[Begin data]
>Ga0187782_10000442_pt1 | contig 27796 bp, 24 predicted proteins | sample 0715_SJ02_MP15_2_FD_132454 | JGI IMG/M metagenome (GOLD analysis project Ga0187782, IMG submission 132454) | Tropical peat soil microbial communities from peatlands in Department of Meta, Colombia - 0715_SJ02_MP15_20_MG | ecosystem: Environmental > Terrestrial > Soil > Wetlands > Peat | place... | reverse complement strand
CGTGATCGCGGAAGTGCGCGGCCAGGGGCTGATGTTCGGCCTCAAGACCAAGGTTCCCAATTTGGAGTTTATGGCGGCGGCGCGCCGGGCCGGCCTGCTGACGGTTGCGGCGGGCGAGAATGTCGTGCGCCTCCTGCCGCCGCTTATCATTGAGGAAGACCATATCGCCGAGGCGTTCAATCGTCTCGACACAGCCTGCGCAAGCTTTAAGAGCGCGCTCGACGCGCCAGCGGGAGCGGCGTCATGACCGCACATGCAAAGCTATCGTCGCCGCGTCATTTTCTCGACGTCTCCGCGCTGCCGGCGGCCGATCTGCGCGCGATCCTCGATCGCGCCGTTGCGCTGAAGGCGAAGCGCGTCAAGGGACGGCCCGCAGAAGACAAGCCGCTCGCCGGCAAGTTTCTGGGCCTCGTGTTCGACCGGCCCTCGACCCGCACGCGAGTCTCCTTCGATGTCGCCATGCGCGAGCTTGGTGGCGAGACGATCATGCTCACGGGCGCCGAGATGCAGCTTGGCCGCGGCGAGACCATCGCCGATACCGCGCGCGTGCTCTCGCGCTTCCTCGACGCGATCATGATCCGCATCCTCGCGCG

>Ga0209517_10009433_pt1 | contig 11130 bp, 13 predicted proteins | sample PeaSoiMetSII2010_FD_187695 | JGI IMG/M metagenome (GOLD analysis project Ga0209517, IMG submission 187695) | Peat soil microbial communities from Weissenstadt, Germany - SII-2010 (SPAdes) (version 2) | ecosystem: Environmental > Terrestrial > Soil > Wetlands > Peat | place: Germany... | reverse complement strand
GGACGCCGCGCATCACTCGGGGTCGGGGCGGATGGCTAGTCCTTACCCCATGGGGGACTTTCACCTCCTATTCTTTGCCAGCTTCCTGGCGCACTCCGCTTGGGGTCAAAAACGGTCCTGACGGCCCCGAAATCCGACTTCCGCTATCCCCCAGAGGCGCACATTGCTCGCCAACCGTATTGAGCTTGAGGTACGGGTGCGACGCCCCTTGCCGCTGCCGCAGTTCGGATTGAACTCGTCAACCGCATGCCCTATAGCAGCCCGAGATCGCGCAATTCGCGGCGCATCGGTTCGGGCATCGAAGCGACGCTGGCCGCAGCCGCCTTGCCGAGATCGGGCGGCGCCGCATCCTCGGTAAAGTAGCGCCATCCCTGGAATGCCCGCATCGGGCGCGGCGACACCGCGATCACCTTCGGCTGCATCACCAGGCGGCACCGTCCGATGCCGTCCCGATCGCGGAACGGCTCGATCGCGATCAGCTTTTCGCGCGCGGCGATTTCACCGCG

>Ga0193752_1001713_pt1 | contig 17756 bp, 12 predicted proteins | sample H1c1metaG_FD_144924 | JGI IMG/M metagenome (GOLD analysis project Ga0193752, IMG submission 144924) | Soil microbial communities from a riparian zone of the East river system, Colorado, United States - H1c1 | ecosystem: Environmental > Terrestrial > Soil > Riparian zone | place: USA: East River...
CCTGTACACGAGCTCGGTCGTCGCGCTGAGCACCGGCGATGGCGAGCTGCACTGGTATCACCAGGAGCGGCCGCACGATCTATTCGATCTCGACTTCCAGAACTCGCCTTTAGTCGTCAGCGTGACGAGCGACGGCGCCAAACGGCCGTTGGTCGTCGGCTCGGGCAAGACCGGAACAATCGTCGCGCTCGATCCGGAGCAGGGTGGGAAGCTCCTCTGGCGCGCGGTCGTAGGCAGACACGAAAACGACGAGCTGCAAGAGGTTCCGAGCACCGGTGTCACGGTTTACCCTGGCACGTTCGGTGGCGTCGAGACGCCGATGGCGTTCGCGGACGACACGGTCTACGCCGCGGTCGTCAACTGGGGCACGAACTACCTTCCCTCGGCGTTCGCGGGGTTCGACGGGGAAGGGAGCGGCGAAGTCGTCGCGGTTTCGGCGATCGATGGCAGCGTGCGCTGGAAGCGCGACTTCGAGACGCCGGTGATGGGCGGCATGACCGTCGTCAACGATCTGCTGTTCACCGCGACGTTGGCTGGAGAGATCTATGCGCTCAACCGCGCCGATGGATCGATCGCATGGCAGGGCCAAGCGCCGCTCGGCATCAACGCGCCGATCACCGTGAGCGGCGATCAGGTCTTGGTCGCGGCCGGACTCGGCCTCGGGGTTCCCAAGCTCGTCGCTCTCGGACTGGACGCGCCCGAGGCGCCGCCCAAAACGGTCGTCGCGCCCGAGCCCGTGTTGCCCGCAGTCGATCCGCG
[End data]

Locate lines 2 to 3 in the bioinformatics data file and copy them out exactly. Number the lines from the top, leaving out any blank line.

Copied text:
CGTGATCGCGGAAGTGCGCGGCCAGGGGCTGATGTTCGGCCTCAAGACCAAGGTTCCCAATTTGGAGTTTATGGCGGCGGCGCGCCGGGCCGGCCTGCTGACGGTTGCGGCGGGCGAGAATGTCGTGCGCCTCCTGCCGCCGCTTATCATTGAGGAAGACCATATCGCCGAGGCGTTCAATCGTCTCGACACAGCCTGCGCAAGCTTTAAGAGCGCGCTCGACGCGCCAGCGGGAGCGGCGTCATGACCGCACATGCAAAGCTATCGTCGCCGCGTCATTTTCTCGACGTCTCCGCGCTGCCGGCGGCCGATCTGCGCGCGATCCTCGATCGCGCCGTTGCGCTGAAGGCGAAGCGCGTCAAGGGACGGCCCGCAGAAGACAAGCCGCTCGCCGGCAAGTTTCTGGGCCTCGTGTTCGACCGGCCCTCGACCCGCACGCGAGTCTCCTTCGATGTCGCCATGCGCGAGCTTGGTGGCGAGACGATCATGCTCACGGGCGCCGAGATGCAGCTTGGCCGCGGCGAGACCATCGCCGATACCGCGCGCGTGCTCTCGCGCTTCCTCGACGCGATCATGATCCGCATCCTCGCGCG

>Ga0209517_10009433_pt1 | contig 11130 bp, 13 predicted proteins | sample PeaSoiMetSII2010_FD_187695 | JGI IMG/M metagenome (GOLD analysis project Ga0209517, IMG submission 187695) | Peat soil microbial communities from Weissenstadt, Germany - SII-2010 (SPAdes) (version 2) | ecosystem: Environmental > Terrestrial > Soil > Wetlands > Peat | place: Germany... | reverse complement strand